MIDEAST STOCKS Weak oil prices are putting pressure on most Gulf stock markets; Saudi Arabia on IMF forecast

Oct. 13 (Reuters) – Most Gulf stock markets fell early Wednesday, weighed on by falling oil prices, but the Saudi index rose after the International Monetary Fund raised its forecast.

Crude prices have fallen amid fears that growth in oil demand may fall as major economies suffer from inflation and supply chain problems, though soaring production fuel prices electricity, such as coal and natural gas, limited losses.

Saudi Arabia’s benchmark index (.TASI) rose 0.2%, with petrochemical maker Saudi Basic Industries (2010.SE) gaining 0.8% and Yanbu National Petrochemical Company (2290.SE) increasing by 3.8%.

On Tuesday, the International Monetary Fund (IMF) raised Saudi Arabia’s economic growth forecast to 2.8% this year, from a previous forecast of 2.4%.

Saudi Arabia’s finance ministry said last month it expected 2.6% growth this year, followed by 7.5% expansion in 2022. read more

Dubai’s main stock index (.DFMGI) fell 0.2%, hit by Emirates NBD Bank (ENBD.DU) and diversified investment group Dubai Investments (DINV.DU), which fell by 0.4 respectively. % and 1.2%.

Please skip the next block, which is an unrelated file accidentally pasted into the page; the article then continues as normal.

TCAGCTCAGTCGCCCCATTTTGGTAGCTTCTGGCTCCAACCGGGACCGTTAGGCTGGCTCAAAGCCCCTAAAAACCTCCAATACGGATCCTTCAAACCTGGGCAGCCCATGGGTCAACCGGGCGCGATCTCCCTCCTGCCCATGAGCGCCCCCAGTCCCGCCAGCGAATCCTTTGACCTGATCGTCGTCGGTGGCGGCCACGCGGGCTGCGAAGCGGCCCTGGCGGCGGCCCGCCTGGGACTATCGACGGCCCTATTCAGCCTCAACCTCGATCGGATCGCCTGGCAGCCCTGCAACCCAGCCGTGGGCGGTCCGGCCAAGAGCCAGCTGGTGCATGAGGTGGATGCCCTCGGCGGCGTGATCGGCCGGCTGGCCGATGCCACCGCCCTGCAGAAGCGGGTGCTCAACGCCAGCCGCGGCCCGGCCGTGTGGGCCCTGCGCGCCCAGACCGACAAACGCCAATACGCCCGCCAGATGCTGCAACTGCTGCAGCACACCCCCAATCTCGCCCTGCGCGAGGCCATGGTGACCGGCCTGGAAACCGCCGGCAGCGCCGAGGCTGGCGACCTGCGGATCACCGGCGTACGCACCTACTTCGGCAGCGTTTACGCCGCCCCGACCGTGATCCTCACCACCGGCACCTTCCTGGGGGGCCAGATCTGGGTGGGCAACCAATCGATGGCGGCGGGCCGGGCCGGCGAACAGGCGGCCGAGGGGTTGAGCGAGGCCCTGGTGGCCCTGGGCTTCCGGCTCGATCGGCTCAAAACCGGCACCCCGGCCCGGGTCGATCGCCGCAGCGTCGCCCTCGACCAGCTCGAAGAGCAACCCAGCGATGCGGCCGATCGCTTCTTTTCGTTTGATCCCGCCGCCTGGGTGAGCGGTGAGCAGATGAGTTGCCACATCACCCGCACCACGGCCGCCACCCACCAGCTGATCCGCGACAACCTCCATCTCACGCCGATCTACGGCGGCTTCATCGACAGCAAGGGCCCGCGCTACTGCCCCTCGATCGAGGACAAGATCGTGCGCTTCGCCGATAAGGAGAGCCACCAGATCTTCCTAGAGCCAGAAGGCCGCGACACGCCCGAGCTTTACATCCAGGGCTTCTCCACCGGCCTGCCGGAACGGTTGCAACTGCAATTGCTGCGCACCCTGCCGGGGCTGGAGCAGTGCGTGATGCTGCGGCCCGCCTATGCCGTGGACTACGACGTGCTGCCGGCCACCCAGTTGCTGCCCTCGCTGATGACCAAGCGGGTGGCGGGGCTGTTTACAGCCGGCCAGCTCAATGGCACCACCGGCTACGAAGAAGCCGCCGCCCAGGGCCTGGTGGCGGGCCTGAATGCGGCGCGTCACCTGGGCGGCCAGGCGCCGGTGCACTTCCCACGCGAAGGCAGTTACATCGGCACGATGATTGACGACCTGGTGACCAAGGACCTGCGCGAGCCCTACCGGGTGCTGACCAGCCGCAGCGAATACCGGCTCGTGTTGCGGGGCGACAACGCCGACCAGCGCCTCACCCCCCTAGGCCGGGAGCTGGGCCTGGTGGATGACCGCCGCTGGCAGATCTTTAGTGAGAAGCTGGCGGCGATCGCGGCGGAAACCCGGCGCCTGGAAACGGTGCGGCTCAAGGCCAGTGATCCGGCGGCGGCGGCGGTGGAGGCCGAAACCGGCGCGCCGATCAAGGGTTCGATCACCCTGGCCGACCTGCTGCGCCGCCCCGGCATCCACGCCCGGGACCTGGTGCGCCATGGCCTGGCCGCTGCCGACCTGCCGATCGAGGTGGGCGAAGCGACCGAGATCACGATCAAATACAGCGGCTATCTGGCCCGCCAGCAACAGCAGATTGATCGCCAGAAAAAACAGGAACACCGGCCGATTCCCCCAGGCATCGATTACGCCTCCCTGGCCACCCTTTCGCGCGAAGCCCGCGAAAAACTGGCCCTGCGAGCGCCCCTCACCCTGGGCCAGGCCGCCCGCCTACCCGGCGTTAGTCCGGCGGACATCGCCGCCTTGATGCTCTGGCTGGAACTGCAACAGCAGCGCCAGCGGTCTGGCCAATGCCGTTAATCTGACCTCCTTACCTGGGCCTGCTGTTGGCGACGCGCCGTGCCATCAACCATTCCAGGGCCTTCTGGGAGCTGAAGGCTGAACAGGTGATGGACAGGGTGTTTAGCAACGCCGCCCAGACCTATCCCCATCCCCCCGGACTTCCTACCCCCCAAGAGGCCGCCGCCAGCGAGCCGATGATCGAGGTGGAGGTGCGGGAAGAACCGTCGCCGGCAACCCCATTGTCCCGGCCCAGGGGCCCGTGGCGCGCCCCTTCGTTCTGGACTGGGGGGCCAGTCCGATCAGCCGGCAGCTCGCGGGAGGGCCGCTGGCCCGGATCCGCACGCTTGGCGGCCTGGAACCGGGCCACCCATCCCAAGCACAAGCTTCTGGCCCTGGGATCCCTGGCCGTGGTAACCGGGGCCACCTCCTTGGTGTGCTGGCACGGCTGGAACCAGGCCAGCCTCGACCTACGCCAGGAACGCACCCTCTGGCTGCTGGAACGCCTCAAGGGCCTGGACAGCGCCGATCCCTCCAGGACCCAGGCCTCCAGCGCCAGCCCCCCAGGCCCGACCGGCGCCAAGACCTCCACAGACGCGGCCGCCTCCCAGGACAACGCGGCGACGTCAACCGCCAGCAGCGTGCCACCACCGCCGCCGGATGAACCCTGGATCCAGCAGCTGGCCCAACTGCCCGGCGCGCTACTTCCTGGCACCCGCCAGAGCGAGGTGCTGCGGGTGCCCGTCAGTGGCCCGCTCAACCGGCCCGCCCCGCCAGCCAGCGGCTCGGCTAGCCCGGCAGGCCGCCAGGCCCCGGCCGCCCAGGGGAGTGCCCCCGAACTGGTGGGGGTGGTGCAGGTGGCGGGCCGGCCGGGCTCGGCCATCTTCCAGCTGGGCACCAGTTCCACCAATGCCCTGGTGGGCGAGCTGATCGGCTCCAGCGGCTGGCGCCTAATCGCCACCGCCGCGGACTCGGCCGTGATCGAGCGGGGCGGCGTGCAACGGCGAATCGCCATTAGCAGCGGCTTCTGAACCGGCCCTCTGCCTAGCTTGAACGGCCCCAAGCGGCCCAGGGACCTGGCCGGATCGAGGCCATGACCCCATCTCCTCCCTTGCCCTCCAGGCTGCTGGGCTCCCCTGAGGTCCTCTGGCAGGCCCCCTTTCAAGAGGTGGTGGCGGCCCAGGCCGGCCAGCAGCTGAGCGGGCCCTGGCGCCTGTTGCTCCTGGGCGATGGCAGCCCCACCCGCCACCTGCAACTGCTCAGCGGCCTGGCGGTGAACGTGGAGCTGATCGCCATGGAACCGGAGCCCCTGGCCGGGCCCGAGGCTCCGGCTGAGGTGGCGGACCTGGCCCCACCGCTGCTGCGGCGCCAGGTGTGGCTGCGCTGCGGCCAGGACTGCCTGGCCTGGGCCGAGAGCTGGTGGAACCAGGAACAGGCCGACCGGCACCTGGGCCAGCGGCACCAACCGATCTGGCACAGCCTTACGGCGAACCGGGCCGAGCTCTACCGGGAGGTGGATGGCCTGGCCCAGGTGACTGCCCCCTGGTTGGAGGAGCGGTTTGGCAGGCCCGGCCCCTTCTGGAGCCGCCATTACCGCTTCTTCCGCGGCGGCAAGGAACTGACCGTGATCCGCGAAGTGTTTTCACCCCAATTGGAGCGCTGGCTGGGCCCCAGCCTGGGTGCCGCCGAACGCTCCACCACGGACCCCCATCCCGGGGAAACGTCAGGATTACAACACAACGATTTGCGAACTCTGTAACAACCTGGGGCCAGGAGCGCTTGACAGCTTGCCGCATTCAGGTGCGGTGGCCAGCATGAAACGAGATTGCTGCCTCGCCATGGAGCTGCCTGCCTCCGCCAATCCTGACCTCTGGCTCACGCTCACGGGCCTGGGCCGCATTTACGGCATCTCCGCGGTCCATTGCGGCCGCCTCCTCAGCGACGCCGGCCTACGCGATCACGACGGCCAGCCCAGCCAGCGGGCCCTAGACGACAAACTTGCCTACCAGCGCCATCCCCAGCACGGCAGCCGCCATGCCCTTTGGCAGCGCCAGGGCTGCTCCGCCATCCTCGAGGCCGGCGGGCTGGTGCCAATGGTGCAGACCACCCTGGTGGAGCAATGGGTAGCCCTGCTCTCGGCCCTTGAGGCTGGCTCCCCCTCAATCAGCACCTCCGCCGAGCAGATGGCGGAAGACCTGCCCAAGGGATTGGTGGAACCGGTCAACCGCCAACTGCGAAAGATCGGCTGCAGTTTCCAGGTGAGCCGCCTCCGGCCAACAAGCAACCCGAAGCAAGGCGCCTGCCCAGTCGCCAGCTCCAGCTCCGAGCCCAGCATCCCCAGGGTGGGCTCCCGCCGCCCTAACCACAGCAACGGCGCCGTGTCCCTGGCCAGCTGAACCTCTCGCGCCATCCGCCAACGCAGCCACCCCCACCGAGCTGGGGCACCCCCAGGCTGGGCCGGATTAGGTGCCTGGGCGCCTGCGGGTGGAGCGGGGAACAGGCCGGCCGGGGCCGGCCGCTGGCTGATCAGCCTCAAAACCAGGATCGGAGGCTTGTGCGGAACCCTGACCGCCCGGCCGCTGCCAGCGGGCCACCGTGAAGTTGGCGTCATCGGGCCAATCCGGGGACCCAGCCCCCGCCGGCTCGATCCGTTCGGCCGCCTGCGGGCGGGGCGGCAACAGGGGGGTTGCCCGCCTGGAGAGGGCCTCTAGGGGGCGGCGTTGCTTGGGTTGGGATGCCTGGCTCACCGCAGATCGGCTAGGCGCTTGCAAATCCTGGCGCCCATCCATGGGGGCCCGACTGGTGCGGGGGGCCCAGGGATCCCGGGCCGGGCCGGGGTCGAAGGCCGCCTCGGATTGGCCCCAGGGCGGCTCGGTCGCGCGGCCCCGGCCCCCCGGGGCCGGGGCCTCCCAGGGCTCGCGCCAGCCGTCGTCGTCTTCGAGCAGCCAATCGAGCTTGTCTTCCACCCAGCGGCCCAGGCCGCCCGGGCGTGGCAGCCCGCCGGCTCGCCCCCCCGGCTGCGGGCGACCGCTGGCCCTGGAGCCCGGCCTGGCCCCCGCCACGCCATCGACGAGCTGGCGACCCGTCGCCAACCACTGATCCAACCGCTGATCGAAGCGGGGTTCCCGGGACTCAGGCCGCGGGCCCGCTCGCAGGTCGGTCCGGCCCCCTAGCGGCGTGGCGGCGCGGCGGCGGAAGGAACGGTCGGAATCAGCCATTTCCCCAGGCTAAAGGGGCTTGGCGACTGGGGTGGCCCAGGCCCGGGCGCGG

Real estate prices in Dubai have rebounded sharply from a record low in late 2020, but demand is uneven and an oversupply of residential properties will put pressure on prices in the long run, making the recovery fragile, S&P Global Ratings said . Read more

Among the other percentage losers, leading developer Emaar Properties (EMAR.DU) lost 0.3%.

On Wednesday, the chairman of Dubai ports giant DP World said there was no end to the shortage of shipping containers, port congestion and skyrocketing freight rates that have shook up world trade. Read more

In Abu Dhabi, the index (.ADI) edged down 0.1%, Alpha Dhabi Holding (ALPHADHABI.AD) losing 0.4% and energy company Dana Gas (DANA.AD) falling 1.9% .

The Qatari benchmark (.QSI) fell 0.1%, with Qatar International Islamic Bank (QIIB.QA) down 0.5%.

Reporting by Ateeq Shariff in Bangalore; Editing by Amy Caren Daniel

Our standards: Thomson Reuters Trust Principles.

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